David Elsworth is hoping there is enough moisture in the ground to help with Classic Punch's bid for the BGC Stakes (registered as the Gordon Stakes) as Glorious Goodwood gets under way today.
Successful in the race 12 months ago with The Geezer, Elsworth believes the 2006 renewal to be every bit as tough, although he is confident that Classic Punch, half-brother to the celebrated Persian Punch, will give a good account.
Classic Punch was not disgraced in a rough race on his latest start in the Budweiser Irish Derby at the Curragh, even though he finished ninth behind Dylan Thomas.
The Newmarket trainer said: "With all due respect to my winner last year, he would have found this race tougher.
"Classic Punch does like a bit of juice in the ground and I just wish they would have a drop more rain or that they would water. I'm not making excuses for his run in Ireland, although it was a rough race and it might have come a bit quick for him after his winning reappearance. I do think the Irish Derby was the best race run in Europe this year for three-year-olds."
Classic Punch and Luberon are the only two of today's seven runners without an entry in the Ladbrokes St Leger in September but Elsworth has not ruled out the York Classic.
"The Leger is a possibility but he is in the Great Voltigeur at York and that is a race we would give serious consideration to," he added.
Another trainer with one eye on conditions is Jeremy Noseda, responsible for Sixties Icon.
The Newmarket trainer is considering the St Leger for the Galileo colt, who finished seventh in the Vodafone Derby and third in the King Edward VII Stakes at Royal Ascot.
"I feel Sixties Icon is a horse who is improving gradually. He does handle a fast surface and I need to get another run into him," saoid Noseda. "He is a stuffy horse and if we are to have a tilt at the St Leger, it is important that I get two more runs into him before then."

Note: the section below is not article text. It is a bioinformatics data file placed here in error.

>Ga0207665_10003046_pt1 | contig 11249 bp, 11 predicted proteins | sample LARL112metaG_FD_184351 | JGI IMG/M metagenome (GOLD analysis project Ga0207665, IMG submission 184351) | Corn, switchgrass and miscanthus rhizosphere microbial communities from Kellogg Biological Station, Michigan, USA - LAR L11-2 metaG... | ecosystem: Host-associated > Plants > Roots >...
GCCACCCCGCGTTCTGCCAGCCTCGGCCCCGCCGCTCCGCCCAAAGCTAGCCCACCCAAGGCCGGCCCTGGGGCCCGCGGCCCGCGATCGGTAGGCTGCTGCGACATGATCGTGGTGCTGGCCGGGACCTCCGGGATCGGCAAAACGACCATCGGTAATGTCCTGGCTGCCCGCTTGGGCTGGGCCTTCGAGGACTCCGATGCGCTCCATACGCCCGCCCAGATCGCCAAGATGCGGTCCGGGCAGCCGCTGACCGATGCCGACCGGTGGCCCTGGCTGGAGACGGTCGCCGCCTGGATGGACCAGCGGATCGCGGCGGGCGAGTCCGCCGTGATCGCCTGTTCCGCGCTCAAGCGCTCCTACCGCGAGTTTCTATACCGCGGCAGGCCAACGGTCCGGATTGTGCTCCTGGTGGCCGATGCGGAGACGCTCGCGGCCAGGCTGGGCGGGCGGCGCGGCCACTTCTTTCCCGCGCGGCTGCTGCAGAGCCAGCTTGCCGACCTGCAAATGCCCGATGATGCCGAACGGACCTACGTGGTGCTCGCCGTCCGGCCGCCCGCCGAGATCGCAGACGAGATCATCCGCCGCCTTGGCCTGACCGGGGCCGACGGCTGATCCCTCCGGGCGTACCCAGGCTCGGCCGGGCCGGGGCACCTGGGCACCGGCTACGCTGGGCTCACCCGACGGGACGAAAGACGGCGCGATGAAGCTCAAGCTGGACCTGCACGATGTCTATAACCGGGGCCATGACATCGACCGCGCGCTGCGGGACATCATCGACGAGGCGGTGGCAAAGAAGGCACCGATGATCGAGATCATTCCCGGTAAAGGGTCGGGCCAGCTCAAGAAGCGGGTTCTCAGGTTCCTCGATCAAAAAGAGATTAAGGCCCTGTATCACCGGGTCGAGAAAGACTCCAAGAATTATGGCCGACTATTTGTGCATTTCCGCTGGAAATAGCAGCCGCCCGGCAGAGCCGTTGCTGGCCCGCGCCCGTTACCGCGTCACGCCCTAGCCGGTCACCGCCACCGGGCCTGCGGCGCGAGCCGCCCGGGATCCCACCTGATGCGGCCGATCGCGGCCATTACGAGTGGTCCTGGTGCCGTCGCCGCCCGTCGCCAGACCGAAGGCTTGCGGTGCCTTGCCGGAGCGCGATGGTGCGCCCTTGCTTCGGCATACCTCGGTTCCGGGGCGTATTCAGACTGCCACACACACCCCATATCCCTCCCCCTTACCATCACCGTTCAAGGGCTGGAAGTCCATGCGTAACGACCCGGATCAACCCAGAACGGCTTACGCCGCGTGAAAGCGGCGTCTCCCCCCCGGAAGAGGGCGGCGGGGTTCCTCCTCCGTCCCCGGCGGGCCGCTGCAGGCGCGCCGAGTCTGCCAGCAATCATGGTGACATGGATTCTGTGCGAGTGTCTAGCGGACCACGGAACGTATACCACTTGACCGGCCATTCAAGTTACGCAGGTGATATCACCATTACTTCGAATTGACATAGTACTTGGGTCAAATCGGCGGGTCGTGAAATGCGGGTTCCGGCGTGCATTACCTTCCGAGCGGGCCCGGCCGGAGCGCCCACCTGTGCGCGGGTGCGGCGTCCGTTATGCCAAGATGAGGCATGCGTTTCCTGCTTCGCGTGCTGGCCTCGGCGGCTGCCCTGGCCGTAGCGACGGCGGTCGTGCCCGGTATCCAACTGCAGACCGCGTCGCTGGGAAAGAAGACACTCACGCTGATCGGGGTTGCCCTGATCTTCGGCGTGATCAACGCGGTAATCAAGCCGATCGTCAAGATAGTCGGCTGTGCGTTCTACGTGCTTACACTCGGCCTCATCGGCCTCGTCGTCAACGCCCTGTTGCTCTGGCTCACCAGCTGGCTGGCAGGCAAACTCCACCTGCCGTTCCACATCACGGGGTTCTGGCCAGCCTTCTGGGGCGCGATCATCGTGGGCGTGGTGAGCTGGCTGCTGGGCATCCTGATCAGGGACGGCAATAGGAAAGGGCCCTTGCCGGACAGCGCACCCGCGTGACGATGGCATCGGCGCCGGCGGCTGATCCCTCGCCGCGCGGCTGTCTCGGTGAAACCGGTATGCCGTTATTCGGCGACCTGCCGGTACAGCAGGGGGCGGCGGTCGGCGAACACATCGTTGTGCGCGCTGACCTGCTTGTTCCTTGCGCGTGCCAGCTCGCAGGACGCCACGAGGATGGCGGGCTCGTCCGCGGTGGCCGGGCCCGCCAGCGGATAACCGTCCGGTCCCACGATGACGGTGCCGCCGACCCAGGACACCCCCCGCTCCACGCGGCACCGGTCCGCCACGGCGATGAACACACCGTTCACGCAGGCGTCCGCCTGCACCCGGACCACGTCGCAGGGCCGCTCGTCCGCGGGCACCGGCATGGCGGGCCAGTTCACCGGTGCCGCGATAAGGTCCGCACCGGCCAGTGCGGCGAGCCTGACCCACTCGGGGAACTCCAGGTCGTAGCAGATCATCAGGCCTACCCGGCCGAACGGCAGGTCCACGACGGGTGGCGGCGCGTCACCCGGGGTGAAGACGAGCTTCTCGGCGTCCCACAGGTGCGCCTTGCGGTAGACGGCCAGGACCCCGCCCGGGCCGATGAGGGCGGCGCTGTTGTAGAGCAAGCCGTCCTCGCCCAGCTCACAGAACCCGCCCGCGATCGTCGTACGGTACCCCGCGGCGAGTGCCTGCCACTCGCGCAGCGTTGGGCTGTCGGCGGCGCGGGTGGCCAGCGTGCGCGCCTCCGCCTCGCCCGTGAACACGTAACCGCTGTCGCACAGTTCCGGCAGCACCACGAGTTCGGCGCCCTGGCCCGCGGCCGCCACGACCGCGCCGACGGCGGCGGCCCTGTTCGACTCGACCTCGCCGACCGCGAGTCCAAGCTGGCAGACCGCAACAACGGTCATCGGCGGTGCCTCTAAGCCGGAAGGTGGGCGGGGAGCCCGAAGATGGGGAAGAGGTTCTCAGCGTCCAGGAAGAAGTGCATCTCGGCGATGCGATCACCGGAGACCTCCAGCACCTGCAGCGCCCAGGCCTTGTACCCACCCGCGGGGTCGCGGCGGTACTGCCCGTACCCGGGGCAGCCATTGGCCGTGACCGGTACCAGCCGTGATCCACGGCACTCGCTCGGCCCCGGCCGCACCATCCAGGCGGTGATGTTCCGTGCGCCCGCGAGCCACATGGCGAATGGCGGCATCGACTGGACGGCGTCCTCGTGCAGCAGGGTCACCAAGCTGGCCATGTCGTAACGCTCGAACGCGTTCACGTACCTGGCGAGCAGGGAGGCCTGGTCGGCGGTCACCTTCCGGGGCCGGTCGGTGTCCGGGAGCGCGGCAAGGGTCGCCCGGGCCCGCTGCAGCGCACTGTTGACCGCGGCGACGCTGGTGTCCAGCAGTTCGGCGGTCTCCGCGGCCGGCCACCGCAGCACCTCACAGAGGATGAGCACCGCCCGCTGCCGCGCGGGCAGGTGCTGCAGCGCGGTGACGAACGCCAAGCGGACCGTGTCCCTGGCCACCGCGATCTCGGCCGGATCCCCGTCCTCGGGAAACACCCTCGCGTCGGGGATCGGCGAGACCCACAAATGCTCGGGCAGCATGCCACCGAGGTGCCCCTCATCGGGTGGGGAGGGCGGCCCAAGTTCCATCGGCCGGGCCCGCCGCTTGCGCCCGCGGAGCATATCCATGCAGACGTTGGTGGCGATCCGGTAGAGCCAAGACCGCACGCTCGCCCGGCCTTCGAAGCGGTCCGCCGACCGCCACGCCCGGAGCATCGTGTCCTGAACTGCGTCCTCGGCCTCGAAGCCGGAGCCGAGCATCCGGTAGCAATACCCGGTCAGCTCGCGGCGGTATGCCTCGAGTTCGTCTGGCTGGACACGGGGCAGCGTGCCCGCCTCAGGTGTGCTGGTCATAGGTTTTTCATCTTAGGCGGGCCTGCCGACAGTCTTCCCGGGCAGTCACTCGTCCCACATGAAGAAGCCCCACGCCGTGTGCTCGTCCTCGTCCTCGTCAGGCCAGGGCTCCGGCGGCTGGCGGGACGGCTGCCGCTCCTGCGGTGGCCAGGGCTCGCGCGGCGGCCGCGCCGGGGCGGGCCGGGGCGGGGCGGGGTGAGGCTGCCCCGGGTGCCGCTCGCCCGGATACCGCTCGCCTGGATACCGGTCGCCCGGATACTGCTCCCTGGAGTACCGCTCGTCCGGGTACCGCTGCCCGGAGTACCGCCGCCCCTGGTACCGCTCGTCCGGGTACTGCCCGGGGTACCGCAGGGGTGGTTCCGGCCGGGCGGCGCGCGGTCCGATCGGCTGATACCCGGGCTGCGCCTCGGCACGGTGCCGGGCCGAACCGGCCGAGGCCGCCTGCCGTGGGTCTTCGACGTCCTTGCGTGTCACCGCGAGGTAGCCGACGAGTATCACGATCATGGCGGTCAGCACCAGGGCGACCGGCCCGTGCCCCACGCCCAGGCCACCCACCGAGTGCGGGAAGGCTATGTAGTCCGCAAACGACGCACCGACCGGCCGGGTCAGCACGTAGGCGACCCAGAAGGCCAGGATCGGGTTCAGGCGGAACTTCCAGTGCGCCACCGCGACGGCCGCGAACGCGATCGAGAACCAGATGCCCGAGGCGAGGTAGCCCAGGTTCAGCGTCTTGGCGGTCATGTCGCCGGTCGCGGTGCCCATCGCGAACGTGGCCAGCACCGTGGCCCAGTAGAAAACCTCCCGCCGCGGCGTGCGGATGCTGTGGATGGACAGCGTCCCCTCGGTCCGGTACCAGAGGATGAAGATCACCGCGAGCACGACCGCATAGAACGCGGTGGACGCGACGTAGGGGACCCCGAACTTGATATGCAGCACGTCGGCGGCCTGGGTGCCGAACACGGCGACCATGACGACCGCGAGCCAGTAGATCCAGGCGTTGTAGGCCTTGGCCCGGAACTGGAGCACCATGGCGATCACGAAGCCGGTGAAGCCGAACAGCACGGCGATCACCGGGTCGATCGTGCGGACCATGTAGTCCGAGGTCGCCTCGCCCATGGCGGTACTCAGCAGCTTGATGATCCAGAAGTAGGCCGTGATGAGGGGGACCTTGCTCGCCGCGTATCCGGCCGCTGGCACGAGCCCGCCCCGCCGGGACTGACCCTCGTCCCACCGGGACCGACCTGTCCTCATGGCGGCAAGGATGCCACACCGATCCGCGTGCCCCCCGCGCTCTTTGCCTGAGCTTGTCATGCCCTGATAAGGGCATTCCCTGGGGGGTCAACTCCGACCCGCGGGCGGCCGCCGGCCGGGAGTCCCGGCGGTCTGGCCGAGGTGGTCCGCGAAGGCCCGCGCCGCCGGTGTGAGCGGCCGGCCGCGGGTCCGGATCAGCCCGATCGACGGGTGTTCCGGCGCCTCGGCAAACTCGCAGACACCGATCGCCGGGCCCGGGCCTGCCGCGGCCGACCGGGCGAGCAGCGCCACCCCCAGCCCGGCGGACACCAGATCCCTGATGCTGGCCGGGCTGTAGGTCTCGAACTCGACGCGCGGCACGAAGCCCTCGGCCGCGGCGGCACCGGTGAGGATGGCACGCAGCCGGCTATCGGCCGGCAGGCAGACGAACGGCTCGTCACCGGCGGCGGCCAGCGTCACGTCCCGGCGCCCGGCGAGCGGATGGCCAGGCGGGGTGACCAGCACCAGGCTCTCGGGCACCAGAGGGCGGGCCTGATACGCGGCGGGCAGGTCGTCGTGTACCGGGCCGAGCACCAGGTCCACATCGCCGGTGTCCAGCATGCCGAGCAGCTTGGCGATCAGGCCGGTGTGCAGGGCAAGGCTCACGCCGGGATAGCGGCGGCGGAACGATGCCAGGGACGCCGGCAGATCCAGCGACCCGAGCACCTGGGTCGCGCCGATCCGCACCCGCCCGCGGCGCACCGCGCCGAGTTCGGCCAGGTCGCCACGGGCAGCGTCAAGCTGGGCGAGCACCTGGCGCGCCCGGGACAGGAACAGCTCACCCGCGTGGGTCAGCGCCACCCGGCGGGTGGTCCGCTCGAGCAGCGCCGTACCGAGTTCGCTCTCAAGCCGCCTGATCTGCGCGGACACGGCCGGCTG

Mick Channon is looking forward to a big run from Hazeymm, runner-up in the Lingfield Derby Trial and eighth in the French Derby.
"He's not a horse who shows you anything at home but his form is rock solid and there for all to see. It looks a warm Group Three but he's very well in himself," said the West Ilsley trainer.
Iffraaj has been given a glowing appraisal by Godolphin's Simon Crisford ahead of the Betfair Cup.
The five-year-old heads a field of ten for the Group Two contest  registered as the Lennox Stakes  and looks set to start favourite in the hands of Frankie Dettori.
Iffraaj was unlucky when narrowly failing to catch Les Arcs in the July Cup at New-market but his connections took that defeat on the chin.
Crisford, racing manager to the Dubai outfit, said: "I'm not a great believer in luck and prefer to recognise the bare result, which is there in the formbook. He's stepping up in distance but appears to be very well in himself."
Gerard Butler is equally happy with Nayyir, who won this race in 2002 and 2003. The trainer said: "A little blip prevented him running in a Group race on the all-weather at Lingfield but he quickly got over that and I'm delighted that John Egan, who has known him well through the years and is in top form, is back on board."
Fast Freddie returns to action in the Betfair Molecomb Stakes after being off the track for almost four months.
Tim Pitt's two-year-old has not been seen since early April, when he was third in the second of his two runs at Lingfield.
He hurt himself while being prepared for the Lily Agnes Stakes at Chester in May but is reported to be back to full fitness.